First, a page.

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Politics Ontario Liberals quietly loosened environmental rules, watchdog warns

Ontario Environmental Commissioner Gordon Miller photographed at his office on Bay St., Toronto.

Fernando Morales/The Globe and Mail

Ontario's cabinet can now turn over public land to the exclusive control of private, multinational corporations, turning northern development into the "wild west," Environment Commissioner Gord Miller warns.

In a report Thursday, Mr. Miller said a series of quiet changes to the law last year – combined with cuts to staff and programs at the Ministries of Natural Resources and the Environment – could lead to the unrestrained exploitation of Northern Ontario's natural resources.

"They've changed the legislation … to allow it to be the wild west without asking us, without telling us what they're up to," he said. "Why are they changing the laws quietly without public consultation, to allow this wide-open exploitation with no rules? What's going on?"

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The changes – to the Public Lands and Fish and Wildlife Conservation acts – were passed as part of the 2012 budget. Such spending bills traditionally concern themselves with implementing administrative and financial measures, but there has been a trend in recent years for governments to stick unrelated matters into the legislation to get them passed quickly, rather than making them stand-alone laws that would be voted on individually.

The consequences in this case, Mr. Miller said, could be serious.

"Large tracts of land, unencumbered by a formal planning regime, could conceivably be handed over to the exclusive control of multinational corporations," he said. "We're talking about loss of access to hunting and fishing and use of the land. We're talking about loss of access and control to the First Nations' cultural heritage and all the environmental sensitivities."

Natural Resources Minister David Orazietti said the legal changes will only allow cabinet to bring in third parties to help manage Crown land, not sell it off. Before the government brings in anyone for the land, he said, it would hold public consultations.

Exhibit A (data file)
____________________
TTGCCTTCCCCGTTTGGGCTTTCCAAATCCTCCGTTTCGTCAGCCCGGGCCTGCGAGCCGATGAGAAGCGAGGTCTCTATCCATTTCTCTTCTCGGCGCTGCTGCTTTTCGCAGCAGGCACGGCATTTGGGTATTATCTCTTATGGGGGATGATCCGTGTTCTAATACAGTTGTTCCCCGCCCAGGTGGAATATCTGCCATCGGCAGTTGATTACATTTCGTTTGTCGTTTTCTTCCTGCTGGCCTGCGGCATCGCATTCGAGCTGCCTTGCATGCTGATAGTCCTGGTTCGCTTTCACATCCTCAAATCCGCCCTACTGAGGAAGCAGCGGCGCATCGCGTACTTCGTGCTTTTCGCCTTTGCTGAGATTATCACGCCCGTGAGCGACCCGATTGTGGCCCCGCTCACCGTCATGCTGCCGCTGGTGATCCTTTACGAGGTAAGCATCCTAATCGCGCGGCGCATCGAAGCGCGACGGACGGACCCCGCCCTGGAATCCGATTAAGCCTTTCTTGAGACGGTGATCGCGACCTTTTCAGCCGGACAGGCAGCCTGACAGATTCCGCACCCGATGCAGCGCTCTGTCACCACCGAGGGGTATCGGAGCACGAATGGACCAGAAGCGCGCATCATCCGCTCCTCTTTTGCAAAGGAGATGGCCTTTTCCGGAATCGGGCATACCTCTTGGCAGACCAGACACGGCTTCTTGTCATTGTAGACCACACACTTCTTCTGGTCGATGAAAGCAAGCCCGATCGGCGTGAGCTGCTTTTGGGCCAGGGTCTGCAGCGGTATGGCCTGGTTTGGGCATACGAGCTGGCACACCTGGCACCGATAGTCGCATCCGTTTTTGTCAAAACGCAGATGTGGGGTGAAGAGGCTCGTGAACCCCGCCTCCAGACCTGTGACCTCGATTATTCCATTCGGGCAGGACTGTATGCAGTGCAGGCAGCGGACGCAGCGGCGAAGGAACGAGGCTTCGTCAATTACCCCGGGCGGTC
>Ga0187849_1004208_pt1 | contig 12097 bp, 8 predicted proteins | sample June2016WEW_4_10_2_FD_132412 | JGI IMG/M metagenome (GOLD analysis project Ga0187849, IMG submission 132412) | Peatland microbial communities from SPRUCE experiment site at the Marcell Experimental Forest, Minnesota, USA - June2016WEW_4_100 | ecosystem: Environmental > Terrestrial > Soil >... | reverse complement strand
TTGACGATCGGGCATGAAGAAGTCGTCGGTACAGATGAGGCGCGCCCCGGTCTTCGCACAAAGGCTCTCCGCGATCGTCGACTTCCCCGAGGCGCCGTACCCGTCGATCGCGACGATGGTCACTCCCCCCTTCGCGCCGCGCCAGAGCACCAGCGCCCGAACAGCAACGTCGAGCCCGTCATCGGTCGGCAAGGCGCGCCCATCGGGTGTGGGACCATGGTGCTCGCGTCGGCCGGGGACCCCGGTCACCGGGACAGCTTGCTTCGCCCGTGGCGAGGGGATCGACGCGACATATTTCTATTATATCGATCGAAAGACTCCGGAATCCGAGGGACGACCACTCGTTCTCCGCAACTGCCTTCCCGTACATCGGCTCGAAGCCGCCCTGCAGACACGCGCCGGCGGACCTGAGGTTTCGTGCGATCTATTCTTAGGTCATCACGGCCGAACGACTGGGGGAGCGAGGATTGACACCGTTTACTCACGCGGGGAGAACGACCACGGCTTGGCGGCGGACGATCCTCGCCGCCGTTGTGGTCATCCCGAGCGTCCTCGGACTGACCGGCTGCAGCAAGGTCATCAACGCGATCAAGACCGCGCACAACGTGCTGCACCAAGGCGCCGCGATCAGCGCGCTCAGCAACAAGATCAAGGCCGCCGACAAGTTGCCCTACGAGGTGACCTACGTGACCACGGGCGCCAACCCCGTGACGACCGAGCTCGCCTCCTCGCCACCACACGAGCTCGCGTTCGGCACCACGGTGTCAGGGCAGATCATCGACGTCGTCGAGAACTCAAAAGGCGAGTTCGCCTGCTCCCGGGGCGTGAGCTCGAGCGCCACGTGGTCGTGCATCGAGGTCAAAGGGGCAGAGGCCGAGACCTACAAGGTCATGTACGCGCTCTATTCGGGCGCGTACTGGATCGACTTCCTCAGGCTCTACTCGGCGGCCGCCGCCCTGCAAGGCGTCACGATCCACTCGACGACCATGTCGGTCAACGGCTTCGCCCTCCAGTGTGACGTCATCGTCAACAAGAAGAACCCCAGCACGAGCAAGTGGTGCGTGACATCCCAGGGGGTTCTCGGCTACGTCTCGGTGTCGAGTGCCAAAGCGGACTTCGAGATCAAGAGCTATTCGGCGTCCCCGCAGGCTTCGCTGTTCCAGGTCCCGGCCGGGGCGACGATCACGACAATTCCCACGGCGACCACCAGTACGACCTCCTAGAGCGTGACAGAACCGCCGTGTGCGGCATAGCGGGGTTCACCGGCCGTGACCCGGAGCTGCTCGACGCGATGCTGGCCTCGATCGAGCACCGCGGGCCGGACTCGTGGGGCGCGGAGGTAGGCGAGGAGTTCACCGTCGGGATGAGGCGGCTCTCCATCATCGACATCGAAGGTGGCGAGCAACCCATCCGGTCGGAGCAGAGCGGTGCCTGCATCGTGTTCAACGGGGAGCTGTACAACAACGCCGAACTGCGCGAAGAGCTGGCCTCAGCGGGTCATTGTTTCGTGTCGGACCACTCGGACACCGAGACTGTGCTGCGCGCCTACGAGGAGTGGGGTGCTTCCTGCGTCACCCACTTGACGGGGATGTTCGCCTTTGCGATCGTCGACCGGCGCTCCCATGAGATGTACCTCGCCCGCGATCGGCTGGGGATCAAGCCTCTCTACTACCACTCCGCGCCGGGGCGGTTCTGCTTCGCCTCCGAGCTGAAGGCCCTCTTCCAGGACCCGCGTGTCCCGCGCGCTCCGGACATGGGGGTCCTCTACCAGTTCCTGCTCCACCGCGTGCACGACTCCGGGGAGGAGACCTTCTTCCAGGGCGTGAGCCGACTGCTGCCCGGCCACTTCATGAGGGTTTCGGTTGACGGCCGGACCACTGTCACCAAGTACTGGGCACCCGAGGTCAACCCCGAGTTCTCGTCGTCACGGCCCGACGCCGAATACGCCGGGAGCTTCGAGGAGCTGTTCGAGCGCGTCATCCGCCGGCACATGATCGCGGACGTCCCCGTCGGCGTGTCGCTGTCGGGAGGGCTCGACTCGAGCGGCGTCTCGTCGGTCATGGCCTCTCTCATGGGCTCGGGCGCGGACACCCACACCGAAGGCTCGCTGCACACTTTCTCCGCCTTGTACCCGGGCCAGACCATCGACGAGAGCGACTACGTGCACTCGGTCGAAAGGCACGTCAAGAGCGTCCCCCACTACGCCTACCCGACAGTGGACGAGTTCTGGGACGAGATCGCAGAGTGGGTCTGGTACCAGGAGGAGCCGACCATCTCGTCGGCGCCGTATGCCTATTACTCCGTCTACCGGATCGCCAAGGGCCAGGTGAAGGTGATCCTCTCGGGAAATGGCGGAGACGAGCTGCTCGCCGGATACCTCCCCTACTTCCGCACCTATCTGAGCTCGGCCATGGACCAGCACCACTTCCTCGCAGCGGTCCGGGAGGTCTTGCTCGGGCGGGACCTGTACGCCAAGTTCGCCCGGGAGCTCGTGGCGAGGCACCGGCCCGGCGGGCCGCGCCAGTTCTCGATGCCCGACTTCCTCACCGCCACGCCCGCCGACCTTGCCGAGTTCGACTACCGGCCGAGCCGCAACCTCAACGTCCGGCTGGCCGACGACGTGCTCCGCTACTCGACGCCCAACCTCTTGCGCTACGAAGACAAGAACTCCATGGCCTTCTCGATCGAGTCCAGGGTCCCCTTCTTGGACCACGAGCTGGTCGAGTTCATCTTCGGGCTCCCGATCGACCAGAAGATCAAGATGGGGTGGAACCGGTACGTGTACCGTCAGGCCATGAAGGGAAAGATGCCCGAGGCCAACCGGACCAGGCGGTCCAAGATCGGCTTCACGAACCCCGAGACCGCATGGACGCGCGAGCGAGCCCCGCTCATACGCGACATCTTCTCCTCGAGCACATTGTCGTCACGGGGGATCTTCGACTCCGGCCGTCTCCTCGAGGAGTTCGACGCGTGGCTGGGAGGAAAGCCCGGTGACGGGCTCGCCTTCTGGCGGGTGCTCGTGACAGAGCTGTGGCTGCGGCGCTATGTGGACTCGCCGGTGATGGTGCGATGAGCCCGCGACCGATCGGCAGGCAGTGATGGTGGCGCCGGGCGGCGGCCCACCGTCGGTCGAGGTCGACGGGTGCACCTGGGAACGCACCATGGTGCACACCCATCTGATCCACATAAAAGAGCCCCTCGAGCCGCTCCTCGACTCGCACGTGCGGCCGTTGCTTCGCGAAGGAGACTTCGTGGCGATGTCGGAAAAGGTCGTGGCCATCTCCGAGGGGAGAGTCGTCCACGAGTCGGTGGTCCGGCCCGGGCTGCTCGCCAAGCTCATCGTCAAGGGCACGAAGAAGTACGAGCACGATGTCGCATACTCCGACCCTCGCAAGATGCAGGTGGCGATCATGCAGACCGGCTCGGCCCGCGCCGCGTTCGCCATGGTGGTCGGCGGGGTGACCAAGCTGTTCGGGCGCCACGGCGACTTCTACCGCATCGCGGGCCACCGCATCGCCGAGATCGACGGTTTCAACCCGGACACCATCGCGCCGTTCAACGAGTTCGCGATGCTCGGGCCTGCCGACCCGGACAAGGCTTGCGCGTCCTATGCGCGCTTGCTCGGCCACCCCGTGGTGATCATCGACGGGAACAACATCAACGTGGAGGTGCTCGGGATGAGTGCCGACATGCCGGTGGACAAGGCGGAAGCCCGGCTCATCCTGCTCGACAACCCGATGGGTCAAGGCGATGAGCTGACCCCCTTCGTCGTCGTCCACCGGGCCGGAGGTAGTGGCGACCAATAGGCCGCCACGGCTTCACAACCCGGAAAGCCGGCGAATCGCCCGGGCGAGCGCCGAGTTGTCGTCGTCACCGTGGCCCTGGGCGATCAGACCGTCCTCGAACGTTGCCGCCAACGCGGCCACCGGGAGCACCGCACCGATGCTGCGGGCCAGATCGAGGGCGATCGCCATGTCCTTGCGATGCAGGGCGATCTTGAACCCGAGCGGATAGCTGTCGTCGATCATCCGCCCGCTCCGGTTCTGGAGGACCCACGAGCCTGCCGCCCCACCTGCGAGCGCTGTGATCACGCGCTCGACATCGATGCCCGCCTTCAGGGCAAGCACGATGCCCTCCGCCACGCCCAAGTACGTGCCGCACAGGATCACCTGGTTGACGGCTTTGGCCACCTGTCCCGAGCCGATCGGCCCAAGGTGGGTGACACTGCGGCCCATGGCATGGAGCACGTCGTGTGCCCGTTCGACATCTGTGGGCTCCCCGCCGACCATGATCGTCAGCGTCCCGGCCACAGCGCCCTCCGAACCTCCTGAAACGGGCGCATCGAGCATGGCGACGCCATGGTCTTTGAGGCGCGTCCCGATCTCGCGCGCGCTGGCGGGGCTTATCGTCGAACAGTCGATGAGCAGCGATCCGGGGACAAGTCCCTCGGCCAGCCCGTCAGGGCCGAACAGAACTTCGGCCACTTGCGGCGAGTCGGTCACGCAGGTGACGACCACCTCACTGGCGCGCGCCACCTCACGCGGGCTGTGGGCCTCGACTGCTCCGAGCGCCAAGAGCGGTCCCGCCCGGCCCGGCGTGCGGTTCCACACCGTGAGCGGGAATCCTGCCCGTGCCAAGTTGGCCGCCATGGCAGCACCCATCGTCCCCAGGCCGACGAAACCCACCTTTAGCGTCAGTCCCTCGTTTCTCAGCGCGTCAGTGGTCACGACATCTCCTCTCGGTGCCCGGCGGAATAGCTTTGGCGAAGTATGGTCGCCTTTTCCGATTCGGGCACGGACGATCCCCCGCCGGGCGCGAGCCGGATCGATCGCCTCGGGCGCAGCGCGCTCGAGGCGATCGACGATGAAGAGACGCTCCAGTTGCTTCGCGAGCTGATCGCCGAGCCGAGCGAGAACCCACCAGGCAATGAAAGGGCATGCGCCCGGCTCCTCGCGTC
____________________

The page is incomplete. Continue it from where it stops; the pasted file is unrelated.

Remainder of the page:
He also argued that there are adequate rules in place to govern corporations when they use public land.

"No one's saying 'have your way with it' – there's all kinds of regulations both through the Ministry of the Environment, Ministry of Natural Resources that continue to play a role in protecting the land and land development," he said. "There's a process for opening a mine, for starting a forestry business. Those continue to be in place, so none of that has been removed."

The report comes at a time when Queen's Park is increasingly looking to the north, and its vast reserves of minerals, to secure the province's future. The government is crafting plans to open up the Ring of Fire deposits for mining and the province must, Mr. Miller said, ensure it evaluates the impact on the entire environment rather than dealing with it on a project-by-project basis.

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Mr. Miller also criticized the government for "gutting" protections for species at risk and not doing enough to build the road and rail links that new resource extraction projects need. He also said Ontario must develop regulations on hydraulic fracturing, or "fracking." This technique involves shooting high-pressure liquid into the ground to crack open rocks containing natural gas. While there is no fracking in Ontario at the moment, he said, it might happen in the future and the province should be prepared.

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